This sequence shot is penetrating; without a cut or any camera movement at all there is nothing to distract the audience’s eye from witnessing this nightmare. There is no break in continuity and no escape from the reality this type of shot establishes. In the second sequence shot, Henry is still very much in charge. He is uninterrupted, and, like the shot, his power cannot be broken.
However, both of these sequence shots pay special attention to sound effects, which adds to the sophistication and complexity in this takes, as well as foreshadows Henry’s ultimate demise. In the first shot, a prominent piece of non-diegetic sound, the song “Then He Kissed Me,” plays over the scene. The song is upbeat, as well as sweet and innocent. Moreover, the typical diegetic sounds of a kitchen, doors opening, and footsteps emphasize how ordinary this setting is. He may be in charge, but Henry is not upbeat, sweet, innocent, or ordinary; Henry runs this shot, yet, on some level, he does not actually fit in. In the second sequence shot, the barking dogs, sprinklers, and stereo’s tune also signal how commonplace and domestic the shot is, yet Henry is the antithesis of commonplace and domestic. Once again, he may be powerful, but he is a fish out of water in both sequence shots, and the sound effects are the biggest tip-off to his glaring misplacement.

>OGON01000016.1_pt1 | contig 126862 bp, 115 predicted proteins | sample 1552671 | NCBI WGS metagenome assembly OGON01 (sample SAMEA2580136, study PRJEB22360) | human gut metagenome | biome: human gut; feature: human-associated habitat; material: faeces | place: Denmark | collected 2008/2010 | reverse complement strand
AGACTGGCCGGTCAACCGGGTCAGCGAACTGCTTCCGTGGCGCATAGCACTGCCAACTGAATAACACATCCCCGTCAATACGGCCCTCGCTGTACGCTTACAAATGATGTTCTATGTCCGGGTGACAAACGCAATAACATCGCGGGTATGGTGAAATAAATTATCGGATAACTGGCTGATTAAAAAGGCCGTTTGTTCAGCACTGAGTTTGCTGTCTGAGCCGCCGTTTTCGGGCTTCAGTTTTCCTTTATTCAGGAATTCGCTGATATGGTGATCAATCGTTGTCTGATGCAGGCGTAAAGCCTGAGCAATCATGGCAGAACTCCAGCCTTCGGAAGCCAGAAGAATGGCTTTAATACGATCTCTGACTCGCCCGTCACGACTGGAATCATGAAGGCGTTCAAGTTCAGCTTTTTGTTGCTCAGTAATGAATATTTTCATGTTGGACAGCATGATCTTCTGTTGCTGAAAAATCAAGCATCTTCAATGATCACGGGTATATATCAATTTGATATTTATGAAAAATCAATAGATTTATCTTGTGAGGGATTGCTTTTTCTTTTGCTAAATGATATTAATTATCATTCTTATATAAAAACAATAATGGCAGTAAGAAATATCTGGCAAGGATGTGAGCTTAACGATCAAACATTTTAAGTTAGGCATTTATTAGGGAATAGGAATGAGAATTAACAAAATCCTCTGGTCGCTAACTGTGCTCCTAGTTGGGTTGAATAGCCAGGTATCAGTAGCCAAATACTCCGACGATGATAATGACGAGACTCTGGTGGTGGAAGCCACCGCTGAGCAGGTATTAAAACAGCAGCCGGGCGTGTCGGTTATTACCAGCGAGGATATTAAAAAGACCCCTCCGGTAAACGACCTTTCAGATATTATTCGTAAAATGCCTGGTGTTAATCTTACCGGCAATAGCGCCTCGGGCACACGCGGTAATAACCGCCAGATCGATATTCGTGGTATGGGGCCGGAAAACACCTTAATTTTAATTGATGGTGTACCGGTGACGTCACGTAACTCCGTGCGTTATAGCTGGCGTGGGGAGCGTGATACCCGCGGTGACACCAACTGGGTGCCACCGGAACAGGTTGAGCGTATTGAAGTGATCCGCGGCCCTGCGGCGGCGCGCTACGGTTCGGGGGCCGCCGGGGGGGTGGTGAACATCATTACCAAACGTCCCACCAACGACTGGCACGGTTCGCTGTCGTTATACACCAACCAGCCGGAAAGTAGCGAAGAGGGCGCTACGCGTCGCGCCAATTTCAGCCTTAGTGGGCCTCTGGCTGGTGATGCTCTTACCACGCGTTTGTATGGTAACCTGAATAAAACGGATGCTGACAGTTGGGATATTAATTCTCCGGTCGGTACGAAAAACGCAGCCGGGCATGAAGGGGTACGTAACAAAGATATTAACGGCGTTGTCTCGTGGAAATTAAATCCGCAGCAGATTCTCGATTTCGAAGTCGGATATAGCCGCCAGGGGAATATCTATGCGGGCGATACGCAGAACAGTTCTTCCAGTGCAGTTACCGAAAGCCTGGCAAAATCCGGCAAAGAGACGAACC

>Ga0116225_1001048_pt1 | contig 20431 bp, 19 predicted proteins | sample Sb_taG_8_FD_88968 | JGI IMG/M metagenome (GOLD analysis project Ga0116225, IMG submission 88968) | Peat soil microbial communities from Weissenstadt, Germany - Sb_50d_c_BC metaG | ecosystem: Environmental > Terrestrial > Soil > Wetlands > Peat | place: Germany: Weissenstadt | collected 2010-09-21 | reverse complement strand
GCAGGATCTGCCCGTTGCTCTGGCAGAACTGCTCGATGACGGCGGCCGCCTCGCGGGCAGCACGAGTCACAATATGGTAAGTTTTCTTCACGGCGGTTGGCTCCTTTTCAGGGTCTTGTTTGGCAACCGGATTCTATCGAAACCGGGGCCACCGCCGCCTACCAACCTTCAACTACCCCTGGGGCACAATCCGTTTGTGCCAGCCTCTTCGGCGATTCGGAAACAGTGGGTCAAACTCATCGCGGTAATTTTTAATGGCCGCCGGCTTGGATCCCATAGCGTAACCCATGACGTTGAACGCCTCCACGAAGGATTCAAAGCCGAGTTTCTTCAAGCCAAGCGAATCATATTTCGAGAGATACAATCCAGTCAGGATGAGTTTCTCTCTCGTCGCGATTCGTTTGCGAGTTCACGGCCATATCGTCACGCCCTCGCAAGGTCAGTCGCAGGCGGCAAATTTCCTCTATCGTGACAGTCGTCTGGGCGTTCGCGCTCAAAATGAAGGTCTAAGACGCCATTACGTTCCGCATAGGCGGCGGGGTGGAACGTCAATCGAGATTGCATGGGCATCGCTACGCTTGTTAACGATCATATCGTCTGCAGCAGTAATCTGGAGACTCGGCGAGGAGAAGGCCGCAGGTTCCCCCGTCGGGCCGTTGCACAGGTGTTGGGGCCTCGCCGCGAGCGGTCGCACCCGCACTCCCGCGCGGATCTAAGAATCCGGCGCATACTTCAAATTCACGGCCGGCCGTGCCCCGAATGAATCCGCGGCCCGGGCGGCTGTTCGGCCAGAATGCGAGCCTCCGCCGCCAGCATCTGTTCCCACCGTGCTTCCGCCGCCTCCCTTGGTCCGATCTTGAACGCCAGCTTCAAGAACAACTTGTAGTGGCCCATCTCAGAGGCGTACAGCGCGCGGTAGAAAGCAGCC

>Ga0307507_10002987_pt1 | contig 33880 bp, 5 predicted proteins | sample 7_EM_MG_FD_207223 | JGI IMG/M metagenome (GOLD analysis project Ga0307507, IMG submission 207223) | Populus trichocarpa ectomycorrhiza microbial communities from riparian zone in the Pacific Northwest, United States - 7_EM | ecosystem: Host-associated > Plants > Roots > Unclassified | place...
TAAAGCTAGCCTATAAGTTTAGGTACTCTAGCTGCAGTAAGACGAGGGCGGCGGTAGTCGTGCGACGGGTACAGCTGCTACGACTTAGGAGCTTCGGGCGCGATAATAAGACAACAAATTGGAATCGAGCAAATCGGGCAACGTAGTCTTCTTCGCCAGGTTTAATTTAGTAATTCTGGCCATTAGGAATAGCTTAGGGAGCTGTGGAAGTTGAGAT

From a certain perspective, the sarcasm of “The He Kissed Me” and suburban sprinklers highlights how incompatible Henry actually is in the ordinary life he, a mobster, attempts to lead. These complex sequence shots effectively display Henry’s power, strength, and stability in his early years with the mafia, and also, very subtly, convey that even powerful people (or, perhaps, especially powerful people) may not fit in with their surroundings, and are, therefore, in danger of being bumped out. As foreshadowed by these shots, Henry eventually feels out-of-place in his world and runs the very serious risk of being bumped out by his associates. Thus, importantly, these sequence shots stop in Goodfellas as Henry loses control and begins his epic, erratic fall from mobster-grace.
Unquestionably, Scorsese’s initial emphasis on sequence shots and then omission of these sophisticated longer takes communicates Henry’s rise and fall intelligently because the communication is nearly entirely cinematic; the camerawork tells the story, not the dialogue. It is thrilling to watch an auteur so well versed in the language of cinema communicate a film in his style to an audience.